I am considering the following sequence: $$a_0=\sqrt 2$$ $$a_{n+1}=a_n+\{a_n\}$$ where $\{x\}:= x-\lfloor x\rfloor$ denotes the fractional part function. Since I have observed that the sequence exhibits almost-linear growth, I am trying to find the value of the limit $$\lim_{n\to\infty} \frac{a_n}{n}$$ This is by no means rigorous, but I believe that the value is $1/2$, because the $\{a_n\}$ seems to behave somewhat like a random variable, and if we instead considered the sequence $$b_{n+1}=b_n+X_n$$ where each $X_n$ is a random variable uniformly distributed in $(0,1)$, the expected value of $\Delta b_n=X_n$ is $1/2$.

Any ideas about how to prove this more rigorously? Is my reasoning even correct?

  • $\begingroup$ Hi, so sorry but what does $\{a_n\}$ means in this context? $\endgroup$ – Karn Watcharasupat Dec 23 '17 at 17:06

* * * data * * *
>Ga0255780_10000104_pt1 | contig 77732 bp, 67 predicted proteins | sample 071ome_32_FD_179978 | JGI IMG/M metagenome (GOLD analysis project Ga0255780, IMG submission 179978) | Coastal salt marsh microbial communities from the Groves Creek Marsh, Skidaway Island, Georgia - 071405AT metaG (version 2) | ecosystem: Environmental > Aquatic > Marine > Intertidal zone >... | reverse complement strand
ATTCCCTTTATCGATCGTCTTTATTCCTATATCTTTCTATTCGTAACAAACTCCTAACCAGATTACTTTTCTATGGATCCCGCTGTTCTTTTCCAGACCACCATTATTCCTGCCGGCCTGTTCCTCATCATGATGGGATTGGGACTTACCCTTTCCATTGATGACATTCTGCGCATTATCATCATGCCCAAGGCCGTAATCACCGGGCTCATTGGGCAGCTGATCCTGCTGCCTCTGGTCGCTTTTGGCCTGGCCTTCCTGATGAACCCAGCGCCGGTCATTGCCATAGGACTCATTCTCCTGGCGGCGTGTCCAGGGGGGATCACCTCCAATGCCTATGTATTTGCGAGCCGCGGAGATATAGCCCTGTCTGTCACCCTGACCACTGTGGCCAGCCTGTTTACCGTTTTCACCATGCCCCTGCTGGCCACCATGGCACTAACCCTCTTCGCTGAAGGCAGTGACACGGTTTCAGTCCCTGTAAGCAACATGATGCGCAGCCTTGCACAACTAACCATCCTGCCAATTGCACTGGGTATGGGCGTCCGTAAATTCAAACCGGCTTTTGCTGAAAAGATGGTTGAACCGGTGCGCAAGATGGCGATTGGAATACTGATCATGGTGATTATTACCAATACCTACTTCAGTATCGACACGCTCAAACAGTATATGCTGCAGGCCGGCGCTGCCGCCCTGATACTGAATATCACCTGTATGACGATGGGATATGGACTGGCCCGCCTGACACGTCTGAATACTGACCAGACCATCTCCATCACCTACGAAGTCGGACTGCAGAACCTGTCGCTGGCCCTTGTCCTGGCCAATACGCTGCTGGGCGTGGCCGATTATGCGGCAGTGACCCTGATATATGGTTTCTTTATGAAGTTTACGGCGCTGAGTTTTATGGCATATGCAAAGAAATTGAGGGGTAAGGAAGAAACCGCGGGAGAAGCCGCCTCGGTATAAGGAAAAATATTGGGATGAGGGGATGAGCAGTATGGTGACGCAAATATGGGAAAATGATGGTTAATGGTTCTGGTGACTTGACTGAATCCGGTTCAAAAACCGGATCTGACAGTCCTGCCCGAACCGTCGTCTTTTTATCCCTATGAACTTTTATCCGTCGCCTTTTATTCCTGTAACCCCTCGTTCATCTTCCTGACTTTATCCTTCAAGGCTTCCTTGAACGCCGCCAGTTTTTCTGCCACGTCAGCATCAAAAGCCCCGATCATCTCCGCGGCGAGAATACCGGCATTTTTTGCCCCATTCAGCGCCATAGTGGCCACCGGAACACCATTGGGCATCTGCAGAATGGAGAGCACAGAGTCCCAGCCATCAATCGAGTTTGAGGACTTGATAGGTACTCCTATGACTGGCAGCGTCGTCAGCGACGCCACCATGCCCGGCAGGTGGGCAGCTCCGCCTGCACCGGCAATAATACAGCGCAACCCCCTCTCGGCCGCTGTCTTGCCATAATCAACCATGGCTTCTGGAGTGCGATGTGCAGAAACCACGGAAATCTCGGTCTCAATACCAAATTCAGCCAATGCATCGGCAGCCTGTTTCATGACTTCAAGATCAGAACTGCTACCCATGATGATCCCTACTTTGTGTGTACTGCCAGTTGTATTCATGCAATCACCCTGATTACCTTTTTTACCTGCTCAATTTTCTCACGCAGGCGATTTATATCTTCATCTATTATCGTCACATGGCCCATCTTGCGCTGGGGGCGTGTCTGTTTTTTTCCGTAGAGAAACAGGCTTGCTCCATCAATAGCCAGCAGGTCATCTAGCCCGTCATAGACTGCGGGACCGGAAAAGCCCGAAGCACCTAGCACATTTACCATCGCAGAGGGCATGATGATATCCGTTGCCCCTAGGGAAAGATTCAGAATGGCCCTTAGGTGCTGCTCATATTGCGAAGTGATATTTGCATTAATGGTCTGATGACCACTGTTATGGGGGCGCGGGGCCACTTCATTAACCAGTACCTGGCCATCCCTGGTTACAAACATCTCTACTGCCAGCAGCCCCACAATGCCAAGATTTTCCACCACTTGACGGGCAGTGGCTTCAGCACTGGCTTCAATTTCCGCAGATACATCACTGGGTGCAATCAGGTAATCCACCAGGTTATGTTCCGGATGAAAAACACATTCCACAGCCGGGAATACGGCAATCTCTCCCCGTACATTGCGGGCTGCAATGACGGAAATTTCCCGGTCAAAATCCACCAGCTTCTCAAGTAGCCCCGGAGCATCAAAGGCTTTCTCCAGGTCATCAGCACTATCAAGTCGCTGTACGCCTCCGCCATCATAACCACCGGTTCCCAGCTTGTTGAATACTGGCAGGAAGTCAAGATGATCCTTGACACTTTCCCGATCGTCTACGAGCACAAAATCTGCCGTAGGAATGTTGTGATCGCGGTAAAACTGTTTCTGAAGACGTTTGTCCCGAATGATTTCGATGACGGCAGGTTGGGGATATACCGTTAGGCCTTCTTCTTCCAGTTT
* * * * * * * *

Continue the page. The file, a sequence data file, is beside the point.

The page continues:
• 1
    $\begingroup$ @KarnWatcharasupat Oh, sorry, I should have clarified. It denotes the fractional part of $a_n$: $$\{a_n\}:= a_n-\lfloor a_n\rfloor $$ $\endgroup$ – Franklin Pezzuti Dyer Dec 23 '17 at 17:11

Somewhat rigorous...

Let $\lfloor a_n \rfloor = I_n$, $\{a_n\} = f_n$.The problem can be decomposed into \begin{align} f_{n+1} &= 2f_n - \mathbb{1}_{f_n \geq \frac{1}{2}} \\ I_{n+1} &= I_n + \mathbb{1}_{f_n \geq \frac{1}{2}} \end{align} The fractional part follows a Bernoulli map, whose invariant density is the uniform distribution if $f_0$ is irrational, so that $$ \lim_{n\to \infty} \frac{1}{n}\sum_{k=1}^n\mathbb{1}_{f_k \geq \frac{1}{2}} = \frac{1}{2}.$$ Therefore $$\lim_{n\to \infty} \frac{a_n}{n}= \lim_{n\to \infty} \frac{I_n}{n} =\lim_{n\to \infty} \frac{1}{n}\sum_{k=1}^n\mathbb{1}_{f_k \geq \frac{1}{2}} = \frac{1}{2}.$$

| cite | improve this answer | |
  • $\begingroup$ Why is it only "somewhat" rigorous? $\endgroup$ – Clement C. Dec 26 '17 at 9:19

Your Answer

By clicking “Post Your Answer”, you agree to our terms of service, privacy policy and cookie policy

Not the answer you're looking for? Browse other questions tagged or ask your own question.